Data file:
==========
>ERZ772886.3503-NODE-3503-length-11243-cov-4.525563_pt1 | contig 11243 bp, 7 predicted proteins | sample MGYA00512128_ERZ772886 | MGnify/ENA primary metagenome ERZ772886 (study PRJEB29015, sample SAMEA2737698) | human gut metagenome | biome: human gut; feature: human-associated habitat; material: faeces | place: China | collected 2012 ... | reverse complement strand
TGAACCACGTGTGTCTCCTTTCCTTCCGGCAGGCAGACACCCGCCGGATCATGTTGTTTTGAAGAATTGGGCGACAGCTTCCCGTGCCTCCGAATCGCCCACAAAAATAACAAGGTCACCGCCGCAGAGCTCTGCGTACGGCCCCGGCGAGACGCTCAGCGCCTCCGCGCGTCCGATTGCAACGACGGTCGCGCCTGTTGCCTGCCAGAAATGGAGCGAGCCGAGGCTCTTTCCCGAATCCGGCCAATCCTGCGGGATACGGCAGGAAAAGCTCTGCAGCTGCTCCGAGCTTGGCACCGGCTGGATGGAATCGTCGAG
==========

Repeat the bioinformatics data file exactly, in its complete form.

>ERZ772886.3503-NODE-3503-length-11243-cov-4.525563_pt1 | contig 11243 bp, 7 predicted proteins | sample MGYA00512128_ERZ772886 | MGnify/ENA primary metagenome ERZ772886 (study PRJEB29015, sample SAMEA2737698) | human gut metagenome | biome: human gut; feature: human-associated habitat; material: faeces | place: China | collected 2012 ... | reverse complement strand
TGAACCACGTGTGTCTCCTTTCCTTCCGGCAGGCAGACACCCGCCGGATCATGTTGTTTTGAAGAATTGGGCGACAGCTTCCCGTGCCTCCGAATCGCCCACAAAAATAACAAGGTCACCGCCGCAGAGCTCTGCGTACGGCCCCGGCGAGACGCTCAGCGCCTCCGCGCGTCCGATTGCAACGACGGTCGCGCCTGTTGCCTGCCAGAAATGGAGCGAGCCGAGGCTCTTTCCCGAATCCGGCCAATCCTGCGGGATACGGCAGGAAAAGCTCTGCAGCTGCTCCGAGCTTGGCACCGGCTGGATGGAATCGTCGAG